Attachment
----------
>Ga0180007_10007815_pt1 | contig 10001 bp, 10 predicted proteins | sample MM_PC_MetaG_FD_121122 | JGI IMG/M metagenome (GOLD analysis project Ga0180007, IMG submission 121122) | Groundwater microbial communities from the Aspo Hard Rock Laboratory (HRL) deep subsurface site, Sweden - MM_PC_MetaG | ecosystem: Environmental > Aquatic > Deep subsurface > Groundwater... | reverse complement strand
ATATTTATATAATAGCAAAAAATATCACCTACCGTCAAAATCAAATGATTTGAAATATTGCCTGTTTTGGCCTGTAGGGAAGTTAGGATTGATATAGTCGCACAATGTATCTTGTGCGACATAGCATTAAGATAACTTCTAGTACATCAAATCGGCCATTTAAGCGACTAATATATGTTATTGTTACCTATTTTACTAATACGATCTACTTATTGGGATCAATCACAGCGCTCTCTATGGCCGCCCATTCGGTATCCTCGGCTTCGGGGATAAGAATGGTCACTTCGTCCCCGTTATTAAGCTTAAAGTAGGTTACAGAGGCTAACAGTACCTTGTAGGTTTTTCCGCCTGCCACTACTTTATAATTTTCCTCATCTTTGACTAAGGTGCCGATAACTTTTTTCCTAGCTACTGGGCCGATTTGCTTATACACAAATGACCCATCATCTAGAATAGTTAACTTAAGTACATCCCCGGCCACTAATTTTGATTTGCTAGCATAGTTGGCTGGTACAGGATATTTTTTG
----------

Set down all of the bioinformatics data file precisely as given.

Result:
>Ga0180007_10007815_pt1 | contig 10001 bp, 10 predicted proteins | sample MM_PC_MetaG_FD_121122 | JGI IMG/M metagenome (GOLD analysis project Ga0180007, IMG submission 121122) | Groundwater microbial communities from the Aspo Hard Rock Laboratory (HRL) deep subsurface site, Sweden - MM_PC_MetaG | ecosystem: Environmental > Aquatic > Deep subsurface > Groundwater... | reverse complement strand
ATATTTATATAATAGCAAAAAATATCACCTACCGTCAAAATCAAATGATTTGAAATATTGCCTGTTTTGGCCTGTAGGGAAGTTAGGATTGATATAGTCGCACAATGTATCTTGTGCGACATAGCATTAAGATAACTTCTAGTACATCAAATCGGCCATTTAAGCGACTAATATATGTTATTGTTACCTATTTTACTAATACGATCTACTTATTGGGATCAATCACAGCGCTCTCTATGGCCGCCCATTCGGTATCCTCGGCTTCGGGGATAAGAATGGTCACTTCGTCCCCGTTATTAAGCTTAAAGTAGGTTACAGAGGCTAACAGTACCTTGTAGGTTTTTCCGCCTGCCACTACTTTATAATTTTCCTCATCTTTGACTAAGGTGCCGATAACTTTTTTCCTAGCTACTGGGCCGATTTGCTTATACACAAATGACCCATCATCTAGAATAGTTAACTTAAGTACATCCCCGGCCACTAATTTTGATTTGCTAGCATAGTTGGCTGGTACAGGATATTTTTTG